This feature first appeared in the Summer 2018 issue of Certification Magazine. Click here to get your own print or digital copy.
Experts have suggested that creativity is an important element of every modern workplace. It seems natural to question, on the other hand, whether that observation truly applies to the information technology (IT) industry. What place is there for creativity in a realm that is rooted in the laws of science, steeped in the language of mathematics, built on a foundation of logic, reason, structured code, and so forth?
Would it surprise you to learn that the success and survival of an IT organization correlates directly with the ingenuity of its teams and players? Companies that foster a healthful, supportive, creative IT workplace engender an environment where solidarity of purpose exists. It is a permissive environment of development and creation, where advancement and progression are not just executed, but expected.
These are organizational settings where teams employ imagination to solve problems and innovate future goals. Harvard Business School professor Teresa Amabile and colleagues investigated the link between creativity and the work environment (3). Her findings were consistent with many other researchers and creativity consultants.
Amabile identified six best practices that nurture creativity in the workplace:
Match people with an intellectual challenge that supports their expertise and intrinsic motivation.
One method to enact this practice is to employ transformational leadership (5). In its most authentic and sincere form, this is a leadership style which inspires team members to identify the needed change(s) to create a vision, as well as the processes to guide that change (5). There is an emotional relationship between the team leader and the team.
A successful transformational leader looks to support the creativity of an individual and, in turn, in an organic way, receives the commitment of that individual. The transformational leader “enhances the motivation, morale and performance” of the team (6). Transformational leaders must identify team members’ strengths and apply them to stimulate intellectual challenge.
Team members should experience a sense of identity within the team, within the overarching mission of their department, and within “the collective identity of the organization” (6).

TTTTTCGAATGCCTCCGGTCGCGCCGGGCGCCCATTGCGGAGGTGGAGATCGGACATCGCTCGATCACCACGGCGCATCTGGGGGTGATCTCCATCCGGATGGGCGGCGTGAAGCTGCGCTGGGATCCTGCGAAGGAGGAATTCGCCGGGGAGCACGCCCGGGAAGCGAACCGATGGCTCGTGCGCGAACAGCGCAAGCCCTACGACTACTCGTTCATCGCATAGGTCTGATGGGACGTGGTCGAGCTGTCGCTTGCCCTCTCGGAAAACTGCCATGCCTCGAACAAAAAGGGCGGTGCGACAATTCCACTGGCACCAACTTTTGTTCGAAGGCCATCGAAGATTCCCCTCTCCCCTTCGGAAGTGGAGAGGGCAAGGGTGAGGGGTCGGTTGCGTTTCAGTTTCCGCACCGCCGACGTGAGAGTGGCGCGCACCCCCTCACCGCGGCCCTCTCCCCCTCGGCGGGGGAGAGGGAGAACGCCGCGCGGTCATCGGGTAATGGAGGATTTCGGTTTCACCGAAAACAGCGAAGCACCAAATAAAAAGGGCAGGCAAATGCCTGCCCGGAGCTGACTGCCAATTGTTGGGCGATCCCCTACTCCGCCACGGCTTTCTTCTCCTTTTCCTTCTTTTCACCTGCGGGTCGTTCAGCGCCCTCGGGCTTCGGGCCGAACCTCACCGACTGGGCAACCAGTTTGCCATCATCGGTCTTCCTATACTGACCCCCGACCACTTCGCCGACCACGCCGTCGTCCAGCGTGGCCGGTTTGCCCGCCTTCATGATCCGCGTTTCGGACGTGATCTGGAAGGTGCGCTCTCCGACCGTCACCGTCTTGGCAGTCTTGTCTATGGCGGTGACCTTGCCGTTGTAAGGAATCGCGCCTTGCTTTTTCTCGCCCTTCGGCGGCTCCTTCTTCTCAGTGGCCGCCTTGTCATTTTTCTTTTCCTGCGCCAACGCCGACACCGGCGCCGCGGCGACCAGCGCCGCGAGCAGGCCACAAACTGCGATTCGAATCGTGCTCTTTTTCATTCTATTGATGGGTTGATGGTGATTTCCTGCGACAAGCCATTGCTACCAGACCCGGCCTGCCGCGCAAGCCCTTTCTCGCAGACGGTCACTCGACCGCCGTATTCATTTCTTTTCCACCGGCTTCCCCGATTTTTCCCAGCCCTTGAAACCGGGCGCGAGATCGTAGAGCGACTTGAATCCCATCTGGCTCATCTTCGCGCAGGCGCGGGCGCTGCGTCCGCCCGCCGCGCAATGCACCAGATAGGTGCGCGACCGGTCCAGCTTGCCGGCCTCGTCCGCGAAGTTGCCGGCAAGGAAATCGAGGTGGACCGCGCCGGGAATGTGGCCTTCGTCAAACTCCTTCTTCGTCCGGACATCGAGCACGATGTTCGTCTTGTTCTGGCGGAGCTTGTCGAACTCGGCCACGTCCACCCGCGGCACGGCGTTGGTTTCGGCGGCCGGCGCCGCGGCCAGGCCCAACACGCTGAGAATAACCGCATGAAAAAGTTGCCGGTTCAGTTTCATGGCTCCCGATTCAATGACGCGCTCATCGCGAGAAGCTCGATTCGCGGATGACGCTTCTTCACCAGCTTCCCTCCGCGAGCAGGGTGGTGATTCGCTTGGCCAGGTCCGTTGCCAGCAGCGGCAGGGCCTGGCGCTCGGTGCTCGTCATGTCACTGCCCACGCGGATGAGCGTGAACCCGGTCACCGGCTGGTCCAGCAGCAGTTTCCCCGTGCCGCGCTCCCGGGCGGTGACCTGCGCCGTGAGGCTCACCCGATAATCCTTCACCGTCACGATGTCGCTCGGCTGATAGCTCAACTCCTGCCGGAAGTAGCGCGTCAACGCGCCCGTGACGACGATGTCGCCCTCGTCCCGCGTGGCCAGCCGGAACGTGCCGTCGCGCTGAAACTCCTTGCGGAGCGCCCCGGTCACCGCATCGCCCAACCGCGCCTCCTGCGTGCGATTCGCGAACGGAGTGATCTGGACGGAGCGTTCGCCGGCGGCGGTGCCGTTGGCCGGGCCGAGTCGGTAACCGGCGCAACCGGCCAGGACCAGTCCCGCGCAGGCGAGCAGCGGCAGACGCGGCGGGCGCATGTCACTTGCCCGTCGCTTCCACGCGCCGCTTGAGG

Give employees the freedom to choose which method is best for attaining a stable goal set by leaders and managers.
Steve Jobs once said, “It doesn’t make sense to hire smart people and tell them what to do; we hire smart people so they can tell us what to do” (4). It is perhaps one of the greatest challenges all of us face — certainly managers are no exception — to unburden ourselves of ego and trust in the work and collective wisdom of our colleagues.
An organization’s grand objectives may be set forth by stakeholders. Often, however, it is those with their ears closest to the ground who have a real impending sense of what business needs are, and what the customer wants. At the outset, this trust alone helps to alleviate costly organizational drag.
Team leaders who adopt this principle, and who give their team members autonomy, inspire trust to imaginatively proceed with the mechanistic details. This is a facet of the permissive environment earlier mentioned. To wit, trust is the foundation for all relationships.
Supply the right resources, like time and money, in the right amounts for enhancing creativity.
This may seem apparent to anyone who has had to prepare, supply, and manage meetings, but according to a report by Atlassian, $37 billion is wasted each year in salary costs of unnecessary meetings for U.S. businesses (7, 8). All meetings come with expectations and nothing is more cliché than the expectation to think outside the box.
How best to prepare, on the other hand, a venue that stimulates the mind? Consider the box that is the cubicle, the office space, the boardroom or corporate auditorium, that frames us. Can those environments hinder creativity? What is for certain is that they are part of the habituation of corporate culture.
There is no arguing that traditional office spaces offer the convenience of air conditioning, projectors and monitors, posh chairs, and the power outlets in the walls — but these presumed locations are the first targets for a revolution in how we think about meetings. What about open-air meetings? Maybe or maybe not. It’s not about expensive venues — it’s about expansive ones.
How does the setting for a meeting effect your mental geography? The venues will vary, and I offer no solution, but this lends itself to shifting the paradigm. When considering resources for a meeting, time and money are heavily favored. I would argue that time is more so. Deciding how much time to devote under given circumstances may be a boon or a bane.
One thing is for certain, false deadlines or unobtainable ones will seed distrust and hasten burnout. What matters most is the fertility of the discussions and the implementation of a plan with actionable processes in place. These can come at little to no cost.
Design effective and mutually supportive workgroups, with diverse backgrounds, experiences, and perspectives, to promote cross-pollination of ideas for creative solutions.